Coaches behave in a certain way because they believe it is a suitable and effective method to achieve what they want to achieve. For example, a coach may govern by fear in an effort to motivate their athletes. This may work in the short-term, but it is likely to cause issues in the long-term. Specifically in terms of skill development, coaches might restart a rep, or redo a play if athletes do not execute in the manner that they are expected to. See the video below for an example. While a coach did not tell these players specifically to redo the reps, this behaviour is likely driven ultimately from chasing the perfect execution, which trickles down from the top (i.e. coaches). I make this assumption because I have heard coaches advise players to "find the perfect rep* and copy that each time." As I stated in my previous posts on variability:
My thought process around coaching was repetition-based and action-focussed - I believed that in order for a player to get good at an action, they must repeat it. However, my thought process has very much changed - I now believe if a player wants to develop a skill, they must learn to adapt it.
*there is no such thing as perfect solutions, only functional ones - did the solution work in a given situation?
Focus here on the player on the far side of the net, to the right of the screen. The feed isn't where he wants it, so he catches the ball and throws it back to start again, missing out on an opportunity to be adaptable.
I believe everything in coaching stems from two beliefs: 1) failure is bad and 2) a coach's role is to solve problems for their players. I have written much about these two concepts previously, and this post will repeat many messages already shared (optimal challenge point, failure rate, adaptability, variability, skilled intentionality, exploration), but they are messages worth repeating in my opinion. Two things I believe coaches need to do:
1) Reappraise relationship with failure
If you look at any development session - this can be an undersage game or even a training session for high-performance athletes. If it is done right and players are suitable challenged, mistakes will be present. Athletes on the field will make mistakes, and they will be in the wrong position at times, and they will make poor decisions. This is all part of the process. As uncomfortable as it will be at times to watch, this is the learning process. Embrace it.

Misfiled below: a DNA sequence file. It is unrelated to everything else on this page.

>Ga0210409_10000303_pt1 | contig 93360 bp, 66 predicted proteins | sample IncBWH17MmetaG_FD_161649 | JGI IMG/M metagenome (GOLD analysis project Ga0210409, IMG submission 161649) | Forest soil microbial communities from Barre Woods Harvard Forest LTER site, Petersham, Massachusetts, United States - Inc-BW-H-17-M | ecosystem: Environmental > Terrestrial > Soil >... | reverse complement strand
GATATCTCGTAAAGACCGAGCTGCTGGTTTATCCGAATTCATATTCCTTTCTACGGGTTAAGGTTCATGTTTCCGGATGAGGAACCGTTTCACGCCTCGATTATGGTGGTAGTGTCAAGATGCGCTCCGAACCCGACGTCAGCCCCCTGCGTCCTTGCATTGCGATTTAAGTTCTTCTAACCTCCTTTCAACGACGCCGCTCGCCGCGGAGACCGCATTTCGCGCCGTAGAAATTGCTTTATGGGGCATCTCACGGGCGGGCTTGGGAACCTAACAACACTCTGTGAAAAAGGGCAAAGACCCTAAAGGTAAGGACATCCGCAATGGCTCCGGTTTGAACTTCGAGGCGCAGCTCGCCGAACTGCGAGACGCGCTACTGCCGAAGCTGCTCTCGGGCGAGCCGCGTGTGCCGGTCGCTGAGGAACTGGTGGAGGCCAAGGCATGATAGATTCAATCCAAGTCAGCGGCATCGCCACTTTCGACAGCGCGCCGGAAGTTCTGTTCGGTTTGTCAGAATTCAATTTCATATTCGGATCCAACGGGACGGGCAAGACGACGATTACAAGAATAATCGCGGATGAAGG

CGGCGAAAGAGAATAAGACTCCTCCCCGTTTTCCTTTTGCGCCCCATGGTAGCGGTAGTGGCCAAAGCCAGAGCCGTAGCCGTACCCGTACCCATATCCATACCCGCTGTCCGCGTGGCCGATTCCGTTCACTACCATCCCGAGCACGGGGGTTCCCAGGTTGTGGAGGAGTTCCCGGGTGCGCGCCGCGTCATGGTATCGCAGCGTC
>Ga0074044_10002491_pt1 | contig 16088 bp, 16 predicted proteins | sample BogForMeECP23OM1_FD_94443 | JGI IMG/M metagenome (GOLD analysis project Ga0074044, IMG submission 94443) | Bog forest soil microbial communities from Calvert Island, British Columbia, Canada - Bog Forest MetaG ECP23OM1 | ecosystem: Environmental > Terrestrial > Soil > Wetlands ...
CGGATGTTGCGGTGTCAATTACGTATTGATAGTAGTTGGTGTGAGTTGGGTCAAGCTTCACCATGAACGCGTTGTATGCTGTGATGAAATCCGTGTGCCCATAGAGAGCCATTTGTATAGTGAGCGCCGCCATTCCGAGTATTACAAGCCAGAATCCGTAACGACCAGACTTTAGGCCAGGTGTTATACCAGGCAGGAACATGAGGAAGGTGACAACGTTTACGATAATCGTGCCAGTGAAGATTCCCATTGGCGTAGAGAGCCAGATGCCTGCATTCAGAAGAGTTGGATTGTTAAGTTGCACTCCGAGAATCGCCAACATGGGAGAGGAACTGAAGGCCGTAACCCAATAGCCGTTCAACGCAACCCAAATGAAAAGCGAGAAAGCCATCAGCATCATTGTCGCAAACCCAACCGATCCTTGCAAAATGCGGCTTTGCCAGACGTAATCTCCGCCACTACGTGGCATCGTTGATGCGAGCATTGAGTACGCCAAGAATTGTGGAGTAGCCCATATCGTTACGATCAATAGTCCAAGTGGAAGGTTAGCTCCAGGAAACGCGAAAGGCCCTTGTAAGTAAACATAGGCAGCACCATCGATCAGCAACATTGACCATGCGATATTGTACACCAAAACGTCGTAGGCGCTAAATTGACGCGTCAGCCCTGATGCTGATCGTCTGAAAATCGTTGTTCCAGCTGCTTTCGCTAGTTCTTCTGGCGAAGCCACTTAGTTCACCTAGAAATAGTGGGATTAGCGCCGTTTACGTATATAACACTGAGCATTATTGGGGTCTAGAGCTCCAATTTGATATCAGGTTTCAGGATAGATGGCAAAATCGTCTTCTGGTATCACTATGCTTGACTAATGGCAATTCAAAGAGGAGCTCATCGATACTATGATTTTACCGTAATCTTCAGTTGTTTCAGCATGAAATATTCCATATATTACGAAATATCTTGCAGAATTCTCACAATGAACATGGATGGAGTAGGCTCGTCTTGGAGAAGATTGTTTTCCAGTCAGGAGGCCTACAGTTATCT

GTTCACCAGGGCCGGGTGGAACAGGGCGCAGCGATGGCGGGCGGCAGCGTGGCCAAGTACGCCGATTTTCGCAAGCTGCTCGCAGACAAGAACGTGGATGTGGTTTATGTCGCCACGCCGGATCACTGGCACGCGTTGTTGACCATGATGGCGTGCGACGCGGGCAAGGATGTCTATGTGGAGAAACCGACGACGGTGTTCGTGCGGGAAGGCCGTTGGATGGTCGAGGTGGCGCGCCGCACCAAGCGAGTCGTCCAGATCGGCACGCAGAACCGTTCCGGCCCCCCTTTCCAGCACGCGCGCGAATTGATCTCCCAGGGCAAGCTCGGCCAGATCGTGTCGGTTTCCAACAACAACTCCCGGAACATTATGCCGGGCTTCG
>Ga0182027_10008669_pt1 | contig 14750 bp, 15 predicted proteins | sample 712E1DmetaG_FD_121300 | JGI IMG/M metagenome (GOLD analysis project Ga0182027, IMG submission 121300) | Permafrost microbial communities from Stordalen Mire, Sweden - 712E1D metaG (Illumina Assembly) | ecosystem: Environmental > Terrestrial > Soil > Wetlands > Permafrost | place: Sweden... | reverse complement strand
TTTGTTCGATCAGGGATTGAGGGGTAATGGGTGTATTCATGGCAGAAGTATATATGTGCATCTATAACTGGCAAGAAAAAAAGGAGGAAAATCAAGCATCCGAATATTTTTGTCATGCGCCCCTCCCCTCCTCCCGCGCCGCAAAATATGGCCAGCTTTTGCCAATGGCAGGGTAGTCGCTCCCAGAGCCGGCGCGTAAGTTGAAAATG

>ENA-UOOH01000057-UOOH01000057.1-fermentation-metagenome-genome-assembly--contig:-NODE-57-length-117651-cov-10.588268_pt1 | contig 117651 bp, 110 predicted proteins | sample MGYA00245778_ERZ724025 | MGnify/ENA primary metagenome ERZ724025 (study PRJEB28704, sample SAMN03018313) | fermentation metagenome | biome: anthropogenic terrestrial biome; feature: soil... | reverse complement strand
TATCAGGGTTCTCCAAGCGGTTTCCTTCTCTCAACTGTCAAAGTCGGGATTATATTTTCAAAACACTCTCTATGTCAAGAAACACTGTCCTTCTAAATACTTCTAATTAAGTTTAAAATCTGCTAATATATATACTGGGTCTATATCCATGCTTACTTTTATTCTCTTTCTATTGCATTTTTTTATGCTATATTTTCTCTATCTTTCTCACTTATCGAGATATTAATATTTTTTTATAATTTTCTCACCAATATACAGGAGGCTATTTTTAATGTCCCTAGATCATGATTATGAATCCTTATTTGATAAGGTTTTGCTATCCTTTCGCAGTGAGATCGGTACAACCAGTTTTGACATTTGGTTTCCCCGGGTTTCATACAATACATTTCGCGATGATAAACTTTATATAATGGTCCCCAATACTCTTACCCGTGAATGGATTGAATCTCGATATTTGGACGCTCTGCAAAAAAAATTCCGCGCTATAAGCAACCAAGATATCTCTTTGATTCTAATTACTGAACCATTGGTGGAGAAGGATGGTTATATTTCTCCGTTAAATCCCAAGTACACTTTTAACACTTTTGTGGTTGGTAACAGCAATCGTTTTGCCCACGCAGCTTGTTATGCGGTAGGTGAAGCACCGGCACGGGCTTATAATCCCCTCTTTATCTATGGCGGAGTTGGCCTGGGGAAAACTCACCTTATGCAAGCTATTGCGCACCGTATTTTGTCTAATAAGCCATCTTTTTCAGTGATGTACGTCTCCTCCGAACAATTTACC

As discussed previously, errors are your guiding lights as a coach. Errors, the number of errors, and the type of errors, inform coaches if the session is pitched at the right challenge for the group. To put it simply:
Player making no errors - task is too easy.
Player having no success - task is too difficult.
Effort errors (i.e. player not engaged) - potentially too easy or too hard.
As discussed relating to the video above, and in relation to skillful performance, athletes have to adapt. One way to ensure that athletes adapt is to infuse variability, or repetition without repetition (repeating the outcome, not the solution). Variability can come in many forms. One of the most organic ways to infuse adaptability into training is to include opposition. This way, athletes are always coadapting to each other. Think of a dyad (1v1 scenario) in any team invasion sport (Gaelic football, hurling, rugby codes, AFL), an attacker will try to exploit a gap left by a defender, if the defender closes space in one area, the attacker will try to exploit the space elsewhere. This coadaptation is constantly happening between every 1 on 1 battle within a sporting contest, but also on a team level. If a team is implementing a high press, then the opportunity exists to play over or in behind. If a defending team is overloaded on one flank, then the opportunity is there to go around on the other side. This, in essence is skilled intentionality, my favourite part of sport.